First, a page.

Harlem Shakes: Shortest Meme Ever?

Harlem Shakes: Shortest Meme Ever? 

The lifespan of social media has been continually shrinking in the face of social media’s growth. As content becomes easier to both share and make, viral memes can reach an internet saturation point much quicker than even those of a few years ago. Early memes like the Dancing Baby were able to keep relevance for several months due to the slow nature of e-mail forwards. By the time LOLCats, Chocolate Rain, and other post-Facebook memes hit the scene, a star could rise and fall in a single month. But just because the majority of the internet has had their fill doesn’t mean that latecomers won’t try and keep the party going. Light internet users will always get to trends after the power users, and a grandmother watching that “Gangam Style” Superbowl commercial will have lots of questions about it. Ubiquity might make the length of a trend overstay its welcome, but it can’t do much to rush it out the door.

Of course, individuals aren’t the only ones paying attention to viral videos. PR and marketing professionals know when a trend is rising – and when it’s safe enough that they can use it for their own devices. Nabisco made a brilliant move by releasing a “lights out” commercial during the Super Bowl blackout, but not everyone can move so quickly. In fact, the larger the organization the harder it is, by definition, to move quickly. In many ways, companies need a SWAT team (with a member of their legal team included in that) prepared just for real-time reactions. But authenticity is important too. A South Park episode that references planking can probably tackle it without feeling forced. The Today Show, on the other hand, parodying “Friday” might not go over so well. In fact, a lot of companies should keep aware that many social media memes are…

 
 

Want to talk to us about the article
or dive into a custom study?


Millennial News Feed

Quote of the Day: The emoji I most send is 100, because I'm 100% real.”—Male, 15, TX

Brands are now #adulting in an effort to relate to Millennials. In 2014, our Chasing Neverland trend reported Millennials’ desire to escape grownup responsibilities and indulge their inner-kid. Since then #adulting, which comically references the so-called adult struggles like paying rent or “showering beforenoon,” has blown-up online, getting mentioned 642,000 times just last year. Now brands are joining on the trend, tweeting out #adulting tips and jokes—but beware of adopting Millennial-speak. According to one social media expert, “if a brand can legitimately talk like a millennial or even a teenager, they can get away with using #adulting. Otherwise, it comes up as fake.” (Digiday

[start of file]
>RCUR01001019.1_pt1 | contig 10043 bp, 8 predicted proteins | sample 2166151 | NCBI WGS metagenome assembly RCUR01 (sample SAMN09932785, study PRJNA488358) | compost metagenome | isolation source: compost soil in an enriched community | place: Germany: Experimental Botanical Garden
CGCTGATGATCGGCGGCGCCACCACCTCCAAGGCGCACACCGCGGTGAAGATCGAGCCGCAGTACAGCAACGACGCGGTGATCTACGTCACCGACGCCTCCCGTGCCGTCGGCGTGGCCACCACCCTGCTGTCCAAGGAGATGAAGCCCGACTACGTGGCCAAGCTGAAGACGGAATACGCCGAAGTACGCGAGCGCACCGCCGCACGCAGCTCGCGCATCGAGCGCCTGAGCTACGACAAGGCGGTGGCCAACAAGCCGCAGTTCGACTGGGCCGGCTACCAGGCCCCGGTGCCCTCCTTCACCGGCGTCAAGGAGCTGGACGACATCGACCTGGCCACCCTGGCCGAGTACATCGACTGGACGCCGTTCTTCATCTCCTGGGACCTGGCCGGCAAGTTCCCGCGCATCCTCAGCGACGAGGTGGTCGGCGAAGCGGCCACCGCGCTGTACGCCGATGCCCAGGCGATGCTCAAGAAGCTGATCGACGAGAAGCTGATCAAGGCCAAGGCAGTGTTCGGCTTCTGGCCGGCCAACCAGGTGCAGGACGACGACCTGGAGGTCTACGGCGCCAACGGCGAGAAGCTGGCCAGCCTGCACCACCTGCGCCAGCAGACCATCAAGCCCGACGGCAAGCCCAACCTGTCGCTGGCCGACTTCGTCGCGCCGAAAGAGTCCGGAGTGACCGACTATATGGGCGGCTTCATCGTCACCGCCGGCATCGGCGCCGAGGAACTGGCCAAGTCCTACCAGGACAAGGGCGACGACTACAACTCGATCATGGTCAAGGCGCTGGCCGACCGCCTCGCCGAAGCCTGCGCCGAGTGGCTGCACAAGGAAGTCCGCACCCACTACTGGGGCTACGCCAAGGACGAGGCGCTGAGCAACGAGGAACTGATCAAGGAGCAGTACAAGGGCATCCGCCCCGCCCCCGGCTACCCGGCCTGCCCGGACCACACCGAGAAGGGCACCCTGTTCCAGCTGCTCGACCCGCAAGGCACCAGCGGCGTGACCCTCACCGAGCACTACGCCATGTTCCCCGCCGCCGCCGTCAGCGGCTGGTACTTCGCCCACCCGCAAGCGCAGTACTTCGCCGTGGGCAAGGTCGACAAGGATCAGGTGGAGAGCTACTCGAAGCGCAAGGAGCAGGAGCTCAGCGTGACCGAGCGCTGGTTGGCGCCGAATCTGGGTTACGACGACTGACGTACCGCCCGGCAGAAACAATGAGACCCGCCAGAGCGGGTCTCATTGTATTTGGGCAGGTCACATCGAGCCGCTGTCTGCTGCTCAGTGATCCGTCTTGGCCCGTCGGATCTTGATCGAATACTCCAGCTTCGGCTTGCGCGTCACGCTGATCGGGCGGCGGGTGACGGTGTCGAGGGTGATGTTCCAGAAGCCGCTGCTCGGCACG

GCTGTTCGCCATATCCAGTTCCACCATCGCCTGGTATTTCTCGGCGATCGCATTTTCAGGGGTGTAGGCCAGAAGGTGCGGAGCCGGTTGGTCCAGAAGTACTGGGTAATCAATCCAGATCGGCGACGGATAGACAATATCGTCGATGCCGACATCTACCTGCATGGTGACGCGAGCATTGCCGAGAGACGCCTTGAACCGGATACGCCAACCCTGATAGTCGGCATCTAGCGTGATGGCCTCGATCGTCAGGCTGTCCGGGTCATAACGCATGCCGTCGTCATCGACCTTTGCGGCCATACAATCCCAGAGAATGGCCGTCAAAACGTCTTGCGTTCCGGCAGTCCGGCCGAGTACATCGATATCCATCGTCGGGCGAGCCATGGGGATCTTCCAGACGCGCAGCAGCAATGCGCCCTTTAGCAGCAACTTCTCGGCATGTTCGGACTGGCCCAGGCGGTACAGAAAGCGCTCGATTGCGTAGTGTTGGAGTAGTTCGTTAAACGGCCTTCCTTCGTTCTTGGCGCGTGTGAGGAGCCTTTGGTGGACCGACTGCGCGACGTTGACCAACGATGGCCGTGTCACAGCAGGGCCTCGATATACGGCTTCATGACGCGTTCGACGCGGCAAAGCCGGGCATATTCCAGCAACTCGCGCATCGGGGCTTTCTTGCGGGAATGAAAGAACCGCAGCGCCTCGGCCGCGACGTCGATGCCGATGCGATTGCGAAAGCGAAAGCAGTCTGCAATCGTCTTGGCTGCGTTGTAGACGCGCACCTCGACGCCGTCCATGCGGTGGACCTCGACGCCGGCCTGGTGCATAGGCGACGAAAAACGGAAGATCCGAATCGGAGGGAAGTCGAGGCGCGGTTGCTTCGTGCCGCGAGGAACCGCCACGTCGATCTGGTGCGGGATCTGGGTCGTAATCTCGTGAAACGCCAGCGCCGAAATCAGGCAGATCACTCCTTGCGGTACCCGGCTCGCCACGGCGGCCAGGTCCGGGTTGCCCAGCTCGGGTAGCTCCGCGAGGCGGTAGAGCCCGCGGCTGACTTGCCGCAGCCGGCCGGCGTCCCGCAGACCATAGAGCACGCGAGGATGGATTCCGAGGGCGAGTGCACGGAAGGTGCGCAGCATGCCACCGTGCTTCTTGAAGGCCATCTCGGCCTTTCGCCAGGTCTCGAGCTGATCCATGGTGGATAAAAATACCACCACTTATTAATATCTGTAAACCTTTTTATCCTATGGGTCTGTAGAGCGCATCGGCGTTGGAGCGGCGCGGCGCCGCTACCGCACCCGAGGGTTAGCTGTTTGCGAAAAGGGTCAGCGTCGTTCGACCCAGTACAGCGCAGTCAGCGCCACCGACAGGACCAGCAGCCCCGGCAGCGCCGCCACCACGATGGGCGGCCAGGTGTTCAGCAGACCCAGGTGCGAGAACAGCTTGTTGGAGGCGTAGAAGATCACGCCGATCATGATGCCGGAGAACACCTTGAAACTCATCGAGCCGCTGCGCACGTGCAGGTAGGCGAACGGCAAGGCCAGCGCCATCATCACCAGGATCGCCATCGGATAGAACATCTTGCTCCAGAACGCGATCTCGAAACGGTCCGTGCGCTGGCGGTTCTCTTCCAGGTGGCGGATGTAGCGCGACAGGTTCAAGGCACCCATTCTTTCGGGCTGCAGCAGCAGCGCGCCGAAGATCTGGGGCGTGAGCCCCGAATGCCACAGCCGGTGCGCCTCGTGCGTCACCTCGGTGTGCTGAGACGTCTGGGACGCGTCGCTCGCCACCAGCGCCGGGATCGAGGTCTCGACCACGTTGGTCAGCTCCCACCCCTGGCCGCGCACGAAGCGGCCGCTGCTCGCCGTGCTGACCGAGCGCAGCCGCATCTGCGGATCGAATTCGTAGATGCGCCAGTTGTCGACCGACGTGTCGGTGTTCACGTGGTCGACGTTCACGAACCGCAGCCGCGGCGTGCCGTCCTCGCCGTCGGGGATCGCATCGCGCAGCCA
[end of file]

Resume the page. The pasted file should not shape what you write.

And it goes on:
Fox’s Empire Snapchat lens not only garnered 61 million views, it also upped brand awareness for the series. Snapchat has officially released a few stats on their sponsored content in an effort to bring more marketers onto its platform, and reports that the Empire lens ramped up brand awareness by 16 points and increased tune-in intent by 8% when it ran in March. The lens, which “overlaid a graphic of a pair of headphones and sunglasses over Snapchat users' faces with a microphone that they could pretend to sing into,” was played 33 million times and used for an average of 20 seconds before snapping. (Adweek

Millennials may be the key to redefining beauty standards in the fashion industry. Despite criticism, fashion has been slow to diversify, and 80% of models booked for the Fall 2015 season were white. Tony King, a CEO of an advertising agency that works with luxury brands, believes the way Millennials consume content can spark change: “There used to be all these layers between what brands put out and what the consumer saw. Now with the rise of social media and the accessibility of platforms like Snapchat you see a true authentic voice.” While young consumers “are totally clued into a diverse voice,” many brands haven’t recognized their preferences. (Forbes

Millennials without college degrees could be “stuck renting for a long time.” New research is revealing significant hurdles for 18-34-year-olds without diplomas: college graduates without student debt will need on average five years of additional savings to afford a down payment for a starter home, those with student loans will need 10 years, and those who haven’t graduated college will need 15.5 years. Lower incomes are one of the main drivers for the trend, but Millennials without college diplomas are also less likely to get financial assistance from friends and family. (Wall Street Journal

Virtual reality is “inventing a new way to tell a story." A 360-degree app that tells the story of Cirque du Soleil's traveling Kurios show, has been referenced as evidence of how VR is poised to become a revolutionary tool for storytelling. The app puts users “in the center of the action,” spotlighting how the technology could be the “closest to teleportation we will ever have in our lifetime." Experts also claim that consumers will “actually create the greatest amount of [virtual] content for themselves and their friends,” because of VR’s power to let users relive important experiences like birthdays and weddings. (Recode

Quote of the Day: “I can’t live without my desktop computer because it can replace most of the other devices (media streaming, music playing, getting directions, staying in contact with friends, gaming...).”—Female, 25, SC

Sign Up Now

Subscribe for premium access to our content, data, and tools.

Already a subscriber? Sign in.

Upgrade Now

Upgrade for full access to the best marketing tools for understanding the next generation.

View our Client Case Studies